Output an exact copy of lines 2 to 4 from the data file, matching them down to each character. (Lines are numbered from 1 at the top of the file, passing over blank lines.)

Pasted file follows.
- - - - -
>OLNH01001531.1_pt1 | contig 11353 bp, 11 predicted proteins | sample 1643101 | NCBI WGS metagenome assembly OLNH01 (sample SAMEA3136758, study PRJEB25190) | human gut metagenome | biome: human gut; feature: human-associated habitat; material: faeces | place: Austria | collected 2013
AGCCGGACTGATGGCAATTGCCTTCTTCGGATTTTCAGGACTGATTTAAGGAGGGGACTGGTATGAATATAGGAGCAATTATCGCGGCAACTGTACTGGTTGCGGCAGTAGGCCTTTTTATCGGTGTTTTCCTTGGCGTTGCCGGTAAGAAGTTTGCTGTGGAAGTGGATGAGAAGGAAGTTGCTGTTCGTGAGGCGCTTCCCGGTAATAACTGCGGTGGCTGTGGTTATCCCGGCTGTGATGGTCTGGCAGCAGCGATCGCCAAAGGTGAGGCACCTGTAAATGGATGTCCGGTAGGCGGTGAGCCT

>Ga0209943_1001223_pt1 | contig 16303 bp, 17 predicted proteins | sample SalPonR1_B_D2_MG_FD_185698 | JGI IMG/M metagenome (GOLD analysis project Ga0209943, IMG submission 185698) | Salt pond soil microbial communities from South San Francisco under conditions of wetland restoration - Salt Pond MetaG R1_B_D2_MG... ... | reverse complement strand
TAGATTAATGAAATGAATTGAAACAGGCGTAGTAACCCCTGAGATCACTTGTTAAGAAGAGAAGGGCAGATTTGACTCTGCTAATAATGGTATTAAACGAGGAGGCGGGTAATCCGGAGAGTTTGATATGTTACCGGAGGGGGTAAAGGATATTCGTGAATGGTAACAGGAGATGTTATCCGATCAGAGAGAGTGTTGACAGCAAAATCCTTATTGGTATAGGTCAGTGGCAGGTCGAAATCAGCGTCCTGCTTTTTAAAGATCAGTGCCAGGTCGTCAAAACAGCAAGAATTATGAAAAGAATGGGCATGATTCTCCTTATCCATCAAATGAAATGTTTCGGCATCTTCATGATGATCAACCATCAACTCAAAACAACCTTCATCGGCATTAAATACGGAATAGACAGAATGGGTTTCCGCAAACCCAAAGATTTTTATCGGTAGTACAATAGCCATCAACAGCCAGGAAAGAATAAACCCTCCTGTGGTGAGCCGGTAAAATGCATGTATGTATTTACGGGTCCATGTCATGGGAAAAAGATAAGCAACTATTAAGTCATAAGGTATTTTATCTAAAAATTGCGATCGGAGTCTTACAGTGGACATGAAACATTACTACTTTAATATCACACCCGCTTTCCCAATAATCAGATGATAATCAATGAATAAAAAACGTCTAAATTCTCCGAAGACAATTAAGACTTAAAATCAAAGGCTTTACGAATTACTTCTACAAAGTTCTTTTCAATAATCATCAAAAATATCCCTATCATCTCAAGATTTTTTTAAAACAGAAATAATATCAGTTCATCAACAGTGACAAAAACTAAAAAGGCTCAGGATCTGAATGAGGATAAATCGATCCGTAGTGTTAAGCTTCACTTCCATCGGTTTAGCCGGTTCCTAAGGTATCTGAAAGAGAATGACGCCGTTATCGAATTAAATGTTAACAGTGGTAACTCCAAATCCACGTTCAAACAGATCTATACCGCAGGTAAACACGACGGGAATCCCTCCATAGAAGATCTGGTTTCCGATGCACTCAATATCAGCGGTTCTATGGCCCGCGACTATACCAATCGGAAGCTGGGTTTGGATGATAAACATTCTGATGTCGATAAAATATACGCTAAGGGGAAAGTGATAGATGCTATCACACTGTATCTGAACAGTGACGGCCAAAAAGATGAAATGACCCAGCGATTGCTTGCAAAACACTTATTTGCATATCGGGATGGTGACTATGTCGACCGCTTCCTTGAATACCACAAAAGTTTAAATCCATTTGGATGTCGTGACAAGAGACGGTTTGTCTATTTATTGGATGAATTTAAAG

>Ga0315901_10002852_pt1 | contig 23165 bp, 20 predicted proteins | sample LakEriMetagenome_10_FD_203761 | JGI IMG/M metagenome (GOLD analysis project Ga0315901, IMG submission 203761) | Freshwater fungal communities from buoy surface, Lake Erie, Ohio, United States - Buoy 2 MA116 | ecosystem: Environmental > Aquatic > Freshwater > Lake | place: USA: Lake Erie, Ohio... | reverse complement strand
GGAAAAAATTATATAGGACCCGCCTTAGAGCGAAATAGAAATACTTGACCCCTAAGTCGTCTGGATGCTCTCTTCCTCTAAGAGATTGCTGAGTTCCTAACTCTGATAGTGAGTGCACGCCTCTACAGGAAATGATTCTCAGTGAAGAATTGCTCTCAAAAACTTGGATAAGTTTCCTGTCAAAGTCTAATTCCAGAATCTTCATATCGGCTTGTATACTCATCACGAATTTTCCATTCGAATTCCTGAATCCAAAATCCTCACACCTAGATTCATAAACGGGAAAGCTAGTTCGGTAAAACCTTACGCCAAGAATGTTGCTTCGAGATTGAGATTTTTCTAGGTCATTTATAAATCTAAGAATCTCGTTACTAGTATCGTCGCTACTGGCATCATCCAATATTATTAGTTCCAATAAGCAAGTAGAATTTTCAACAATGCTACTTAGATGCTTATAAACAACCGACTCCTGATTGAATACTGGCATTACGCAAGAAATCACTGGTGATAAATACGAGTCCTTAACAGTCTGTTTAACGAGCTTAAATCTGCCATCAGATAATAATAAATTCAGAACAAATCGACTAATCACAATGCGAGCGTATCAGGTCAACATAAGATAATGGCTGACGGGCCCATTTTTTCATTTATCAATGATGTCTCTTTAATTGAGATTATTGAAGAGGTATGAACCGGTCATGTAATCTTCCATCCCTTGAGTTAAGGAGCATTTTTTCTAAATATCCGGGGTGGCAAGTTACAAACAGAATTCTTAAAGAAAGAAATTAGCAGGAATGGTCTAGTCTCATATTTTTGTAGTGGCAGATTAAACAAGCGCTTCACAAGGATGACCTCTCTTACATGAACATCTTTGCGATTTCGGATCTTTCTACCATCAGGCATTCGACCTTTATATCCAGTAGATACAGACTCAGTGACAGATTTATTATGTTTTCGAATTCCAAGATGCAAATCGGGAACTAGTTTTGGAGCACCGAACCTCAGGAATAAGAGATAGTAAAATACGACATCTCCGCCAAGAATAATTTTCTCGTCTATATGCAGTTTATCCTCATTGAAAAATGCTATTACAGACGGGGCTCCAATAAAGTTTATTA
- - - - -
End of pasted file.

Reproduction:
AGCCGGACTGATGGCAATTGCCTTCTTCGGATTTTCAGGACTGATTTAAGGAGGGGACTGGTATGAATATAGGAGCAATTATCGCGGCAACTGTACTGGTTGCGGCAGTAGGCCTTTTTATCGGTGTTTTCCTTGGCGTTGCCGGTAAGAAGTTTGCTGTGGAAGTGGATGAGAAGGAAGTTGCTGTTCGTGAGGCGCTTCCCGGTAATAACTGCGGTGGCTGTGGTTATCCCGGCTGTGATGGTCTGGCAGCAGCGATCGCCAAAGGTGAGGCACCTGTAAATGGATGTCCGGTAGGCGGTGAGCCT

>Ga0209943_1001223_pt1 | contig 16303 bp, 17 predicted proteins | sample SalPonR1_B_D2_MG_FD_185698 | JGI IMG/M metagenome (GOLD analysis project Ga0209943, IMG submission 185698) | Salt pond soil microbial communities from South San Francisco under conditions of wetland restoration - Salt Pond MetaG R1_B_D2_MG... ... | reverse complement strand
TAGATTAATGAAATGAATTGAAACAGGCGTAGTAACCCCTGAGATCACTTGTTAAGAAGAGAAGGGCAGATTTGACTCTGCTAATAATGGTATTAAACGAGGAGGCGGGTAATCCGGAGAGTTTGATATGTTACCGGAGGGGGTAAAGGATATTCGTGAATGGTAACAGGAGATGTTATCCGATCAGAGAGAGTGTTGACAGCAAAATCCTTATTGGTATAGGTCAGTGGCAGGTCGAAATCAGCGTCCTGCTTTTTAAAGATCAGTGCCAGGTCGTCAAAACAGCAAGAATTATGAAAAGAATGGGCATGATTCTCCTTATCCATCAAATGAAATGTTTCGGCATCTTCATGATGATCAACCATCAACTCAAAACAACCTTCATCGGCATTAAATACGGAATAGACAGAATGGGTTTCCGCAAACCCAAAGATTTTTATCGGTAGTACAATAGCCATCAACAGCCAGGAAAGAATAAACCCTCCTGTGGTGAGCCGGTAAAATGCATGTATGTATTTACGGGTCCATGTCATGGGAAAAAGATAAGCAACTATTAAGTCATAAGGTATTTTATCTAAAAATTGCGATCGGAGTCTTACAGTGGACATGAAACATTACTACTTTAATATCACACCCGCTTTCCCAATAATCAGATGATAATCAATGAATAAAAAACGTCTAAATTCTCCGAAGACAATTAAGACTTAAAATCAAAGGCTTTACGAATTACTTCTACAAAGTTCTTTTCAATAATCATCAAAAATATCCCTATCATCTCAAGATTTTTTTAAAACAGAAATAATATCAGTTCATCAACAGTGACAAAAACTAAAAAGGCTCAGGATCTGAATGAGGATAAATCGATCCGTAGTGTTAAGCTTCACTTCCATCGGTTTAGCCGGTTCCTAAGGTATCTGAAAGAGAATGACGCCGTTATCGAATTAAATGTTAACAGTGGTAACTCCAAATCCACGTTCAAACAGATCTATACCGCAGGTAAACACGACGGGAATCCCTCCATAGAAGATCTGGTTTCCGATGCACTCAATATCAGCGGTTCTATGGCCCGCGACTATACCAATCGGAAGCTGGGTTTGGATGATAAACATTCTGATGTCGATAAAATATACGCTAAGGGGAAAGTGATAGATGCTATCACACTGTATCTGAACAGTGACGGCCAAAAAGATGAAATGACCCAGCGATTGCTTGCAAAACACTTATTTGCATATCGGGATGGTGACTATGTCGACCGCTTCCTTGAATACCACAAAAGTTTAAATCCATTTGGATGTCGTGACAAGAGACGGTTTGTCTATTTATTGGATGAATTTAAAG